The big global banks typically have research units that generate information about the economy and produce macro-economic forecasts. The smaller institutions will need to acquire the information from other sources, including forecasts by central banks and regulatory authorities, multilateral institutions like the World Bank, and for-profit research organizations.

Then the banks will need to calculate the impact of the forecasts on expected credit losses with regards to mortgages, other retail loans, corporate and SME exposures, and securities. Will they use a single forward-looking scenario to estimate the ECLs? If so, will it represent the weighted average of multiple scenarios? Or will it represent the scenario considered most likely?

In the Deloitte survey of 91 global and other banks, 58% of respondents said they do not know which scenario approach they will use. Half of them also do not know the maximum time horizon they will choose with regards to the macro-economic information. And 57% said they don’t know how their bank will incorporate forward-looking macro-economic information in the ECL modelling process.

The challenge for banks is to make these decisions sooner rather than later. They must also craft a clear data governance model to ensure there is a rigorous process in place in sourcing the various types of required data (which include information from the risk, finance and treasury functions), assessing their quality and granularity, timeliness and other attributes that are essential to running ECL computations and reporting.

Accounting Issues

CFOs will need to change parts of the accounting and reporting systems as IFRS 9 is implemented. For one, the structure of the Chart of Accounts in the General Ledger must be redefined to capture ECL provisions. GL entries must be recorded on the reporting date. The current account process will also need to be re-engineered to ensure that interest is accrued using the effective interest rate, not the instrument contract rate as is done currently.

The accounting categories ‘Available for Sale,’ ‘Held to Maturity’ and ‘Loans and Receivables’ will be eliminated, and a new category, ‘Fair Value through Other Comprehensive Income,’ will be created. Finance will need to hone its fair-value expertise as it relates to the instruments within the scope of IFRS 9, and study the process for determining whether a financial asset should be classified under and measured as FVTOCI, Fair Value Through Profit or Loss, or amortized value.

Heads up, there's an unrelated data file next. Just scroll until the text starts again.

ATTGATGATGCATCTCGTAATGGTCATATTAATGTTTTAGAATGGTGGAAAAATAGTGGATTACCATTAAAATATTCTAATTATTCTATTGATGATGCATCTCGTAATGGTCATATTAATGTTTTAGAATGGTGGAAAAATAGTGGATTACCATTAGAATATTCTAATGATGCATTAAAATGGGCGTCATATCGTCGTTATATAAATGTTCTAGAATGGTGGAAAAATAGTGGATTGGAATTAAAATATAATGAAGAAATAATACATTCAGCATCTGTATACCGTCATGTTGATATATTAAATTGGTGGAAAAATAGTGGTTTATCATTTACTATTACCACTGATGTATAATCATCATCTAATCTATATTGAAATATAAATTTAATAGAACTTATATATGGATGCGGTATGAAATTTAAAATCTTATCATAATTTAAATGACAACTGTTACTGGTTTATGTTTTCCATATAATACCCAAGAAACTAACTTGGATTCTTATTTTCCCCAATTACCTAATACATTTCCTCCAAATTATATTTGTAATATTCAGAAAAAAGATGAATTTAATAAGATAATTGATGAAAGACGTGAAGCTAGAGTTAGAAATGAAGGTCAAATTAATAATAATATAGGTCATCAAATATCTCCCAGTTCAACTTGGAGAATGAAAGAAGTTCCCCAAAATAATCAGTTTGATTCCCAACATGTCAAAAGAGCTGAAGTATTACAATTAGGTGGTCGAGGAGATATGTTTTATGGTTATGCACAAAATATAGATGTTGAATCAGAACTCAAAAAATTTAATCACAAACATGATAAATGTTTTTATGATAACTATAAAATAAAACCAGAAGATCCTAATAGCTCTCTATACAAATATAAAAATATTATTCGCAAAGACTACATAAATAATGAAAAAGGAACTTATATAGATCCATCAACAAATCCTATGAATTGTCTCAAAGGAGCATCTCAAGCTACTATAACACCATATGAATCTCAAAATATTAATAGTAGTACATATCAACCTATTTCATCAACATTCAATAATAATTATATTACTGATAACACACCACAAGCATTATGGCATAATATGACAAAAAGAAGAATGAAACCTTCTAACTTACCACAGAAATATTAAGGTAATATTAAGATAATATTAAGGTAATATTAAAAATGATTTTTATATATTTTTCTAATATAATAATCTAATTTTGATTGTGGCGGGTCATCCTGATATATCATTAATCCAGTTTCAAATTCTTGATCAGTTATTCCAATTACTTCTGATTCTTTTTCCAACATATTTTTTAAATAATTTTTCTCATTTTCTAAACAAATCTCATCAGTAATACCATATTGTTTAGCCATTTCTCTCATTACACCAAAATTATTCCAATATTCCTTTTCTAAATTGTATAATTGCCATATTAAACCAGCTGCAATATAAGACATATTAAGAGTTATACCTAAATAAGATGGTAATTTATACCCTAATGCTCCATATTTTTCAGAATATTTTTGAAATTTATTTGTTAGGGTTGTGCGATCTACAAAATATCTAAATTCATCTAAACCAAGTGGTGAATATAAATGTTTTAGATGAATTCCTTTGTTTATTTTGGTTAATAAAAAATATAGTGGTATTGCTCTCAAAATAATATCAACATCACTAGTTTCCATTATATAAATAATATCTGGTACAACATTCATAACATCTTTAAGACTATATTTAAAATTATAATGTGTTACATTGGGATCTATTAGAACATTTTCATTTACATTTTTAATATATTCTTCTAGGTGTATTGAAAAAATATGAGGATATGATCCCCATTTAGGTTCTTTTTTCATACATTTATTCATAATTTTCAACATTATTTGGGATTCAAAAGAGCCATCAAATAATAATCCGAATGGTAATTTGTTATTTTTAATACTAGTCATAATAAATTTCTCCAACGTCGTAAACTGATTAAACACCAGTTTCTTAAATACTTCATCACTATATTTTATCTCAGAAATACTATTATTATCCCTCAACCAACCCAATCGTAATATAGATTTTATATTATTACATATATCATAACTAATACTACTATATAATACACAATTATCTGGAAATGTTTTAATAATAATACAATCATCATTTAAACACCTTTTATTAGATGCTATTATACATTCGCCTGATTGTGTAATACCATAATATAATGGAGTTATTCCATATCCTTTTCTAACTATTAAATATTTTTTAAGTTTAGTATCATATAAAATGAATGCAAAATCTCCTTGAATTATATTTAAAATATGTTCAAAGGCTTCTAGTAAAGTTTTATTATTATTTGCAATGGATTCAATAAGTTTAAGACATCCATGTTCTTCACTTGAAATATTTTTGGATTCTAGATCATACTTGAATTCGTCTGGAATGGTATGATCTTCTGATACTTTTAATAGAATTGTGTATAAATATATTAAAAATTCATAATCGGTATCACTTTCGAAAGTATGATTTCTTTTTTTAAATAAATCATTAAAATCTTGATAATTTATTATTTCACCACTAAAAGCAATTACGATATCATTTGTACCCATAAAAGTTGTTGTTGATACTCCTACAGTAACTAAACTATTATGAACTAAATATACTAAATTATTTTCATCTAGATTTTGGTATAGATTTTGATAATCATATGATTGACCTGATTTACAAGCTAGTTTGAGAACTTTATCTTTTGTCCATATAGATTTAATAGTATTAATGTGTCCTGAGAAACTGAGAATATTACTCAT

The CFO also faces the challenge of complying with IFRS 9’s enhanced disclosure requirements in the financial statements, particularly as it relates to the bank’s risk management activities. IFRS 9 prescribes a new hedge accounting model that more closely aligns accounting with risk management.

The objective is to satisfy the demand of investors to understand the risks that a bank faces, what management is doing to manage those risks, and how effective those risk management strategies really are.

If some in finance think their bank still have a year to complete the journey, they could be wrong. Many institutions are likely to need to run IFRS9 in parallel with IAS 39 for a year before IFRS 9 becomes mandatory

Profit & Loss Volatility

Investors and other stakeholders will also be looking at the impact of IFRS 9 on the bank’s bottom line. The challenge for the CFO is to measure the impact of IFRS 9 on net profit, find ways to do the accounting in such a way as to mitigate the negative effect while complying with the requirements of IFRS 9, and communicating all this to shareholders and other audiences.

It will not be easy. One direct financial consequence of IFRS 9 could be lower operating margins and profitability as the bank categorizes financial instruments in the three buckets. If the ECL model assigns high volumes of assets in Stage 2 and Stage 3 than was the case under IAS 39, the bank will need to set aside larger amounts in loan loss provisions.

In the Deloitte study, 81% of respondents in banks with over €100 billion in gross lending and 64% of all other respondents said they expect a significant impact on the volatility of the bank’s P&L account under IFRS 9 compared to IAS 39. According to Deloitte, “most banks estimate that loan loss provisions will increase by up to 25% across assets classes on transition to IFRS 9.”

Early implementers like the National Australia Bank prove that financial institutions can successfully complete the IFRS 9 journey and reap positive outcomes. But CFOs and others in the bank have to recognize that time is of the essence, given the complexity of the operational and accounting transformation required by the changeover from IAS 39.

And if some in finance think their bank still have a year to complete the journey, they could be wrong. Many institutions are likely to need to run IFRS9 in parallel with IAS 39 for a year before IFRS 9 becomes mandatory. This means that it is best for banks to determine their approach early in 2017, if they are to meet the January 2018 deadline.